At his recent appearance here in Pittsburgh, Yossi Klein Halevi made an amazing declaration, when he redefined tikkun olam.
Rather than basing his definition on some amorphous notion of social justice or using the term as a replacement for left-liberal political positions, Halevi had a different idea entirely.
He said that since tikkun olam — repairing or perfecting the world — can be understood as bringing good into the world and conversely reducing evil, that Israel’s successful attacks on the Iraq nuclear program at Osirak in 1981 and the demolition of Syria’s al-Kibar nuclear reactor in 2007 were both prime examples of tikkun olam — bringing good and reducing evil in the world.
It would not be going too far to say that a shock went through the Temple Sinai audience at Halevi’s assertion. It was shocking to my ears as well given the commonly accepted understanding of tikkun olam as meaning big, global liberal goals such as reducing income inequality through expanding government, protecting the environment by fighting against some natural resources and promoting others, fighting climate change and relieving poverty by advocating for a more generous welfare state. But the more I considered Halevi’s definition the more I realized the service he provided.
Not only was Halevi correct that Israel’s removal of the nuclear threat did much to enhance good and retard evil in the world, but he also makes it possible to reclaim the term altogether. Indeed, it was never acceptable that one set of Jews would get to define tikkun olam for all, and certainly after Barack Obama appropriated the concept of repairing the world for his successful 2008 presidential campaign, it is time to move tikkun olam away from contemporary American politics. As Hillel Halkin noted in his great 2008 Commentary essay on this subject, to hear liberal Jews explain it, “[t]here appears to be nothing wrong with this world that Judaism does not command us to fix … on everything Judaism has a position — and wondrously, this position happens to coincide with that of the American liberal left.” Yet, as Halkin explains, you must first misunderstand and misinterpret traditional understandings of tikkun olam to get there.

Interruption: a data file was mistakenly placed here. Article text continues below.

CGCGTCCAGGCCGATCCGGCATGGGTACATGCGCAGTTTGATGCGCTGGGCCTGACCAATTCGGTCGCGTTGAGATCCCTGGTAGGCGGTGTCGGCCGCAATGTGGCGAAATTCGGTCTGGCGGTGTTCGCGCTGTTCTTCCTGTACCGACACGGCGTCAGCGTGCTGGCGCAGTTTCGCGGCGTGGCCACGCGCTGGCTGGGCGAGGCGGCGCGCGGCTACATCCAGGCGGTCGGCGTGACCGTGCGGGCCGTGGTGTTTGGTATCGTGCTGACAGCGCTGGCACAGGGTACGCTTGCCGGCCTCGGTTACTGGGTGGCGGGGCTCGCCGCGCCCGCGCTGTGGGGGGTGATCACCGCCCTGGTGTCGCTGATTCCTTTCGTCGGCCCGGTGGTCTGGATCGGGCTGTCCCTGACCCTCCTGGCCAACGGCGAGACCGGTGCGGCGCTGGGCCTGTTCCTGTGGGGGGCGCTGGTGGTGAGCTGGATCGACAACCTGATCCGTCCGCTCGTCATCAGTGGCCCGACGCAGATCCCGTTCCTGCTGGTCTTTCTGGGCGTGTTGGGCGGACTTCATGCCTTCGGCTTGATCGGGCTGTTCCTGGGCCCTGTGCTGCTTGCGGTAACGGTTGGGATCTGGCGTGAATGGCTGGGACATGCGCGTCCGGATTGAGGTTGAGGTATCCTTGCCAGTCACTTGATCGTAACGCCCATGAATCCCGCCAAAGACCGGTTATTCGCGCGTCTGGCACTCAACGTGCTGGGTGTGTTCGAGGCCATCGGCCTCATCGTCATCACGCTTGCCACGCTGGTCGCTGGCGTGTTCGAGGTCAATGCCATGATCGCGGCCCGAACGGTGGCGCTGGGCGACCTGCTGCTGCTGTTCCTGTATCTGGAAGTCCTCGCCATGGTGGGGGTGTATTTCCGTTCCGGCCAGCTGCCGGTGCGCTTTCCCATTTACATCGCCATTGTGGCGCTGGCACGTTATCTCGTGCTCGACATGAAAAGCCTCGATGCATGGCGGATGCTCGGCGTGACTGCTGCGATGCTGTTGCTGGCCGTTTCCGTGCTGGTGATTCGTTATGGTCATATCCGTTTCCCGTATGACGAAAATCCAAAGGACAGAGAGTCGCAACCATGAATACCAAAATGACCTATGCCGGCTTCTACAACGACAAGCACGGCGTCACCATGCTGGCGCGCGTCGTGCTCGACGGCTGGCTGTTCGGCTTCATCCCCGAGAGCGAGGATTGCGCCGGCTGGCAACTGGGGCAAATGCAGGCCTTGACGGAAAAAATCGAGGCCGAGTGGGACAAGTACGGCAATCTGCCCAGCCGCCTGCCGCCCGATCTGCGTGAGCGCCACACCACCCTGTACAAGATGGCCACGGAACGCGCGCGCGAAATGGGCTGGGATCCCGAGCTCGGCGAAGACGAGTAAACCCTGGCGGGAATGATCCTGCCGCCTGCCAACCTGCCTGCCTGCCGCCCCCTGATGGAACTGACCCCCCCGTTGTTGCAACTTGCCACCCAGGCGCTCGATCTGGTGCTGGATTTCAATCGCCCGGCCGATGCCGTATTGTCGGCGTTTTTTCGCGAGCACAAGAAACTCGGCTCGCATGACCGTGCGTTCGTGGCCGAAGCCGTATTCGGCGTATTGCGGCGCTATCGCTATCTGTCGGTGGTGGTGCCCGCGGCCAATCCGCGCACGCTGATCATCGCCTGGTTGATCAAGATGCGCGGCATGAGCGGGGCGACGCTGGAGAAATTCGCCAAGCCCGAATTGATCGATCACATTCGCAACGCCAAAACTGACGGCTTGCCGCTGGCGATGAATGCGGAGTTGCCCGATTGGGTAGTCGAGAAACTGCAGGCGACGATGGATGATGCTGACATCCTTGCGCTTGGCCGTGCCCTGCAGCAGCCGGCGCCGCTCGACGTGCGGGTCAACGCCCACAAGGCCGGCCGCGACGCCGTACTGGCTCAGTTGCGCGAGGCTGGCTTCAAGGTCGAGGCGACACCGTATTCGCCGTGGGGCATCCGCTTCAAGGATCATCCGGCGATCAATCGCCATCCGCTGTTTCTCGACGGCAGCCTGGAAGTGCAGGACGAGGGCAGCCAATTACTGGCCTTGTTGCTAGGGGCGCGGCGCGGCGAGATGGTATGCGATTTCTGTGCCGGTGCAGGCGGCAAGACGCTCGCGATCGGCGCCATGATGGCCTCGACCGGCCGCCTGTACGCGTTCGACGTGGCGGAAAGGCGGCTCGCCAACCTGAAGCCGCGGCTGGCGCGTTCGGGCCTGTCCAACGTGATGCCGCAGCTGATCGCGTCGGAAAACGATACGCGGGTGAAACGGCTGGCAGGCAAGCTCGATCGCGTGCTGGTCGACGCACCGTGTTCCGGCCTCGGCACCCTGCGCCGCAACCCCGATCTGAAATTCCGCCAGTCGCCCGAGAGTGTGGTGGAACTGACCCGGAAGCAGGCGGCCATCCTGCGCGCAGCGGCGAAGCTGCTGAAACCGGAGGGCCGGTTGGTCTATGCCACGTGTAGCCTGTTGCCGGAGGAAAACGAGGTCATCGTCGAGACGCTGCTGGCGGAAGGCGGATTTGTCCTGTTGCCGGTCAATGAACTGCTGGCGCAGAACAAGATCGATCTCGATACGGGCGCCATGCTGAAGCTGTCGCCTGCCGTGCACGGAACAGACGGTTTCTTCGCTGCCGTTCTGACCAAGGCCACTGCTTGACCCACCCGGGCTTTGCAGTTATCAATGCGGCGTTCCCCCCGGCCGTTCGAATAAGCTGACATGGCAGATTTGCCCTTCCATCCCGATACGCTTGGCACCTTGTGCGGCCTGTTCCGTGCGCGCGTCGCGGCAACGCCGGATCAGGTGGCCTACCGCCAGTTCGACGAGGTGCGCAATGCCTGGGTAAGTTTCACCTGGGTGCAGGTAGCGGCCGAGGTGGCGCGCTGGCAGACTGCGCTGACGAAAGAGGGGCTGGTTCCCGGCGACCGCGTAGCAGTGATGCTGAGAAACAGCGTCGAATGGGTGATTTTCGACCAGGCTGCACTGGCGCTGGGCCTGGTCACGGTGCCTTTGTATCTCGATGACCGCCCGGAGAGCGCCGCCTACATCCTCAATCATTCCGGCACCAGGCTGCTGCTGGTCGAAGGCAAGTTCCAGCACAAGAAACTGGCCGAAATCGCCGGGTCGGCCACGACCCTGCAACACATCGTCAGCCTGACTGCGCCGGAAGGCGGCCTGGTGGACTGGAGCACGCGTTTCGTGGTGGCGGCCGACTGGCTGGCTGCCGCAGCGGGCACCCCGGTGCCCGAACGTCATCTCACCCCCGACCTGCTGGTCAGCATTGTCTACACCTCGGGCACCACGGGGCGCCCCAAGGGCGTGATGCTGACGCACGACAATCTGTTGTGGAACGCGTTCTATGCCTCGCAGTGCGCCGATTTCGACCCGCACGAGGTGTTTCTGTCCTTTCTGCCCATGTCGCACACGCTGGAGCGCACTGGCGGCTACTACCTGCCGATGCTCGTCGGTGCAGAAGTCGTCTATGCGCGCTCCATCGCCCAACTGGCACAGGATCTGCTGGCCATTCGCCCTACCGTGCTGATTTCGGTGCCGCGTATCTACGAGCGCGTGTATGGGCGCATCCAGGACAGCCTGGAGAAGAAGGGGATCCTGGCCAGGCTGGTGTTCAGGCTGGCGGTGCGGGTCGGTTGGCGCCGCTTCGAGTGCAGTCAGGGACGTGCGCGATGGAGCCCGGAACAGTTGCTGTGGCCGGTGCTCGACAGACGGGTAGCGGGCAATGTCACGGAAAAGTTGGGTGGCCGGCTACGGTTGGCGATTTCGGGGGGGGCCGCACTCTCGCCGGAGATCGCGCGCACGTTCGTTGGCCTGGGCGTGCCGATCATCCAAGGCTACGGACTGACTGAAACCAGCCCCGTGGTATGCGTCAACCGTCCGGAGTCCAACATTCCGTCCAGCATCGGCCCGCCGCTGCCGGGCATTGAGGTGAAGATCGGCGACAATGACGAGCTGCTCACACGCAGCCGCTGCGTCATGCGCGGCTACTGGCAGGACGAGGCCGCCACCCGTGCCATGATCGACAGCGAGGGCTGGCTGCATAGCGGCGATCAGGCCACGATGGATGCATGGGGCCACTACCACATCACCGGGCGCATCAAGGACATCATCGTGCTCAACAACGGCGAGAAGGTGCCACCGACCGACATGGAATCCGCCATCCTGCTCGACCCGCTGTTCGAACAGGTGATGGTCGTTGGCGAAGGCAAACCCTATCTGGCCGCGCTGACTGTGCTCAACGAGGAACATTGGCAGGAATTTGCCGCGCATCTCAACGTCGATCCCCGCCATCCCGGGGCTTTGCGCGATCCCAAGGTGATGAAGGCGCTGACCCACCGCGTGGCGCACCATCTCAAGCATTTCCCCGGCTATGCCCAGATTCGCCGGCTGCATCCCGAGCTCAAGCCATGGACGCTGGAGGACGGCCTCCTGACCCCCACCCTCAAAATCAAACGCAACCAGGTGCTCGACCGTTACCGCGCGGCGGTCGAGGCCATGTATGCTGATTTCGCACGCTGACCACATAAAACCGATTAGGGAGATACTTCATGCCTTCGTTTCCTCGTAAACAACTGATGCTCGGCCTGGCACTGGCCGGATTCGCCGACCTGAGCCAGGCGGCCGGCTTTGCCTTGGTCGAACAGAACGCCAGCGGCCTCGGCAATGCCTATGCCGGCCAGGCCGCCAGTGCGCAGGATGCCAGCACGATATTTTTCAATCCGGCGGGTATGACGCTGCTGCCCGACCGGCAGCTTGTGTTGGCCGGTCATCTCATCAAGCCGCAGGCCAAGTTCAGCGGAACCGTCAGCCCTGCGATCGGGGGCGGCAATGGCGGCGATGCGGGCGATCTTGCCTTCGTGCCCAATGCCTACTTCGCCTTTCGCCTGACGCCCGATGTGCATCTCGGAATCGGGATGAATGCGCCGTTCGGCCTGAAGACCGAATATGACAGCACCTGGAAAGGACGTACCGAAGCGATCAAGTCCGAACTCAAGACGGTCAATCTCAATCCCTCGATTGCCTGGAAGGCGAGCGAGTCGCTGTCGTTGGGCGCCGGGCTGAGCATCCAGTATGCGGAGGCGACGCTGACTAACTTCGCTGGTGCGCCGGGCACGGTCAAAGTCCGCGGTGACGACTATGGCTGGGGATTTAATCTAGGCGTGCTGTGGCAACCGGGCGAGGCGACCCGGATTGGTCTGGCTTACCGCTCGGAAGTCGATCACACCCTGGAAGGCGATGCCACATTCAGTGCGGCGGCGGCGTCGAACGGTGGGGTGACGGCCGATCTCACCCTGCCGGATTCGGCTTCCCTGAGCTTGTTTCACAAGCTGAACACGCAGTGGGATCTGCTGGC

According to Halkin, there have traditionally been three ways of understanding the admonition to repair the world: the first comes from the prophet Zechariah and is known through the Aleynu prayer, which seeks the perfection of the world through messianic redemption; the second comes from the Mishnah and regards changing (‘fixing’) behavior for the sake of the Jewish public interest; the third is kabbalistic and according to Halkin it combines elements of the first two. “While [the Lurianic Kabbalah] calls for mending the entire cosmos, it holds that this must be done incrementally through the efforts of every Jew. These efforts … are strictly spiritual, involving prayer, religious ritual and meditation.”
Does Halevi’s definition fit in with Halkin’s? Well, considering that the modern Israeli government is the legitimate representative of the Jewish state’s interests then yes, destroying the nuclear threat definitely qualifies within the mishnaic definition. But if we are talking about the American Jewish community or more locally if we are talking about the Pittsburgh Jewish community, how can we understand tikkun olam in light of Halevi’s dictum to bring more goodness into the world? And is there anything specific to do that would qualify as in the Jewish interest — a la Halkin’s definition?
I have two suggestions: Jews in Pittsburgh are performing tikkun olam when they do for other Jews. This is not to say that volunteering in other communities for non-Jews is a bad thing. Just that prioritizing our own community is part of the long mishnaic tradition.
The second suggestion comes from a friend who got into a conversation about the definition of tikkun olam with her elementary school-age daughter. The girl had come home all jazzed about “repairing the world,” you, see and her mom was curious as to what her child thought that actually meant. The girl said “it means making the world better.”
The mom challenged her daughter to define her terms a little more specifically. So the girl thought about it and said, “Well, like protecting the environment,” and treating people with respect. The mom agreed that both were important but suggested that her daughter think a little more locally by imagining the world as a series of circles.
When the mom asked the girl to name the first, most important circle of her world, she immediately named her family. The mom agreed and then asked for the next circle. The girl volunteered her extended family (both in America and Israel) and then their neighborhood followed by the city and state and country. The mom then suggested that her daughter think about “repairing her world” starting with her family and asked her to try to get along better with her younger sister, to treat her with respect. The girl was horrified. “But she’s so annoying,” was the answer. And yet the mom explained making the world better — bringing more goodness and reducing bad — includes your sister.
As far as I know the girl is still considering whether she wants to perform tikkun olam.
(Abby W. Schachter authors a blog about the intersection of government policy and parenting at captainmommy.com.)